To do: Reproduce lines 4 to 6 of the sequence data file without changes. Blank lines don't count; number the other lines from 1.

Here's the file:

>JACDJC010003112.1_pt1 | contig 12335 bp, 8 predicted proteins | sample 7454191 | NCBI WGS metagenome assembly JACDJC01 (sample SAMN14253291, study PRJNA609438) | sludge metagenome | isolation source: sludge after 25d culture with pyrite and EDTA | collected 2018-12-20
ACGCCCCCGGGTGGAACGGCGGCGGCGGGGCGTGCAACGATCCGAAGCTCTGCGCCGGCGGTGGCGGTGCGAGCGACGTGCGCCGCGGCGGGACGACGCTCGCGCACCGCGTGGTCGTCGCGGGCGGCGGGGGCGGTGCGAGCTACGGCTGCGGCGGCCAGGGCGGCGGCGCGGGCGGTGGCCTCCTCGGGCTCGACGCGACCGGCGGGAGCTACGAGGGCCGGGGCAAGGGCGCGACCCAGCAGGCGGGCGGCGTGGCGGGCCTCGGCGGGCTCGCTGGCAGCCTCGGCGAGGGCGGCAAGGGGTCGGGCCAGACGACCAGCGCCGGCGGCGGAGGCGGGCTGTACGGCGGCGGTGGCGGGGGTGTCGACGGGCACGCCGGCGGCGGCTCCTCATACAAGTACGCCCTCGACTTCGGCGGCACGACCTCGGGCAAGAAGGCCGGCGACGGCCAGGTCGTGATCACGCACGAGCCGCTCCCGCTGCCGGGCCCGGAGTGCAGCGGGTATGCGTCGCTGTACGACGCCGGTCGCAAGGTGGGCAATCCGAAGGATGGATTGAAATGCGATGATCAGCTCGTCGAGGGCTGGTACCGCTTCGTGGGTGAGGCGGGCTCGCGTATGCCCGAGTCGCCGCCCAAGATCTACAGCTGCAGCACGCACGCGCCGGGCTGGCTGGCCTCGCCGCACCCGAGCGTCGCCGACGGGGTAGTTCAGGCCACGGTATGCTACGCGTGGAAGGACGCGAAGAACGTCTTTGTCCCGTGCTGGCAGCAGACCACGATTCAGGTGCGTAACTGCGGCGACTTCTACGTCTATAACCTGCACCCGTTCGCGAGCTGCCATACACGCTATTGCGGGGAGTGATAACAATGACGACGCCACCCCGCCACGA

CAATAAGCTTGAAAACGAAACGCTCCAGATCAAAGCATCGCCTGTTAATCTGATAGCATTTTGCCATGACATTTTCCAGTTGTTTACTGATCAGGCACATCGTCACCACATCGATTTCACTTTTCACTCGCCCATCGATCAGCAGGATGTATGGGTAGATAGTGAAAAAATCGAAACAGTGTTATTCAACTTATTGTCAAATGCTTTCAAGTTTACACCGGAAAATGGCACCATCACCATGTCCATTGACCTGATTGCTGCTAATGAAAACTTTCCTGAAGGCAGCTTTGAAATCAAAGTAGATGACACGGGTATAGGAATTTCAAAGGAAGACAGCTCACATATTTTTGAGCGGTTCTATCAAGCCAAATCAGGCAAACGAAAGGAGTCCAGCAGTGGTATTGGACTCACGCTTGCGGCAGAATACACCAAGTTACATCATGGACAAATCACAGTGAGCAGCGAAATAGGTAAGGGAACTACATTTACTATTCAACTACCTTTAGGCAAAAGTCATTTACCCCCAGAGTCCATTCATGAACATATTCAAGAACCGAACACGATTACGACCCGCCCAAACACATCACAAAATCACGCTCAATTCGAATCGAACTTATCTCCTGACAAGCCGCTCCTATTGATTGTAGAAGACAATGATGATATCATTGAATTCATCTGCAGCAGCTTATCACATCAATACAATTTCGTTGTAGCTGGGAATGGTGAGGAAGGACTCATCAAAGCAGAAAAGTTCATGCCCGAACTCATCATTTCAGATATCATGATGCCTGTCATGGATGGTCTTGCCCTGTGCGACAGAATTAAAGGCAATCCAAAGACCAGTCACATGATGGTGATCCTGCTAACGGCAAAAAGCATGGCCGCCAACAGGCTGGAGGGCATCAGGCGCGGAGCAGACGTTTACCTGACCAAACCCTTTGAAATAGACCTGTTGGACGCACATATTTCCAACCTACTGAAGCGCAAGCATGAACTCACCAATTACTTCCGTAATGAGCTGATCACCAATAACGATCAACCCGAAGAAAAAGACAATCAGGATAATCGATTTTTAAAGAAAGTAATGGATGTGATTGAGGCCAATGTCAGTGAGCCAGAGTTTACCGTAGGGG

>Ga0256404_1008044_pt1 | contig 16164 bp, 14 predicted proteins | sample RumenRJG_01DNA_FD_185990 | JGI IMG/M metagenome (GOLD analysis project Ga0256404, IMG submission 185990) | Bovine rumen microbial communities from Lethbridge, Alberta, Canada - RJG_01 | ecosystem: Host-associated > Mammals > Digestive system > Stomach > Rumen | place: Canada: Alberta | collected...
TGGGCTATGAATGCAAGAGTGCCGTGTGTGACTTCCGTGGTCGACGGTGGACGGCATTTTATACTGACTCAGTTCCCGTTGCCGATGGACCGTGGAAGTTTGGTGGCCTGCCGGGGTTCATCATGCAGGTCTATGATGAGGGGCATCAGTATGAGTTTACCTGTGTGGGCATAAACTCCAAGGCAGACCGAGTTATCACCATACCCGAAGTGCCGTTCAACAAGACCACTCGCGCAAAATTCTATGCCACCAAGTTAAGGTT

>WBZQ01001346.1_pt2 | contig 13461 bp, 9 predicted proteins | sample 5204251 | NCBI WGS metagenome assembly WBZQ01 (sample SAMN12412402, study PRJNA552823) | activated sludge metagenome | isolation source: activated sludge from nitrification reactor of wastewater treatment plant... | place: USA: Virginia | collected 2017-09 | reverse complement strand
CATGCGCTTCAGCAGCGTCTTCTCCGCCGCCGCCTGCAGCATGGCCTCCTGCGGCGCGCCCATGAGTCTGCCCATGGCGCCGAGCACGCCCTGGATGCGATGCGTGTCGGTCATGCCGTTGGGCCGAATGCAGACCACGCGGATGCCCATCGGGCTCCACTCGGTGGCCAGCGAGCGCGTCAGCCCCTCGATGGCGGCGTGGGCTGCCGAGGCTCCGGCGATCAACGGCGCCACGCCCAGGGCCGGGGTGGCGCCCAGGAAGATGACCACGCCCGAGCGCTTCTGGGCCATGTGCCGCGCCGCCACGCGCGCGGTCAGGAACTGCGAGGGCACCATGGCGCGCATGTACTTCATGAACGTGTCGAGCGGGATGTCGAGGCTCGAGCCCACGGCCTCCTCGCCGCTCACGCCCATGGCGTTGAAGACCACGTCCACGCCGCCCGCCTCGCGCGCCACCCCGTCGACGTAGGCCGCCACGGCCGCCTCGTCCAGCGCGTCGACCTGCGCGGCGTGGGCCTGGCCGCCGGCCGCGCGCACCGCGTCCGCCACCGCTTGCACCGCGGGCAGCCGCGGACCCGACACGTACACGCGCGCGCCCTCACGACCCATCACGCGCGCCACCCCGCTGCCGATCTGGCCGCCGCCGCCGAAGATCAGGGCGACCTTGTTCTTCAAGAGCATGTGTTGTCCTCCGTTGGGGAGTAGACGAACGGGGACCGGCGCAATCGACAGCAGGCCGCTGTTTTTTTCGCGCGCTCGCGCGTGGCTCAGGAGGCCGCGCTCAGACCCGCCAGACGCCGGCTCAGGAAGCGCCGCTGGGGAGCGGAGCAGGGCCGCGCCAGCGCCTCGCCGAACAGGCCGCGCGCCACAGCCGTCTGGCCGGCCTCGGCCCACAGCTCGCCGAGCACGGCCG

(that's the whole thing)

>Ga0256404_1008044_pt1 | contig 16164 bp, 14 predicted proteins | sample RumenRJG_01DNA_FD_185990 | JGI IMG/M metagenome (GOLD analysis project Ga0256404, IMG submission 185990) | Bovine rumen microbial communities from Lethbridge, Alberta, Canada - RJG_01 | ecosystem: Host-associated > Mammals > Digestive system > Stomach > Rumen | place: Canada: Alberta | collected...
TGGGCTATGAATGCAAGAGTGCCGTGTGTGACTTCCGTGGTCGACGGTGGACGGCATTTTATACTGACTCAGTTCCCGTTGCCGATGGACCGTGGAAGTTTGGTGGCCTGCCGGGGTTCATCATGCAGGTCTATGATGAGGGGCATCAGTATGAGTTTACCTGTGTGGGCATAAACTCCAAGGCAGACCGAGTTATCACCATACCCGAAGTGCCGTTCAACAAGACCACTCGCGCAAAATTCTATGCCACCAAGTTAAGGTT

>WBZQ01001346.1_pt2 | contig 13461 bp, 9 predicted proteins | sample 5204251 | NCBI WGS metagenome assembly WBZQ01 (sample SAMN12412402, study PRJNA552823) | activated sludge metagenome | isolation source: activated sludge from nitrification reactor of wastewater treatment plant... | place: USA: Virginia | collected 2017-09 | reverse complement strand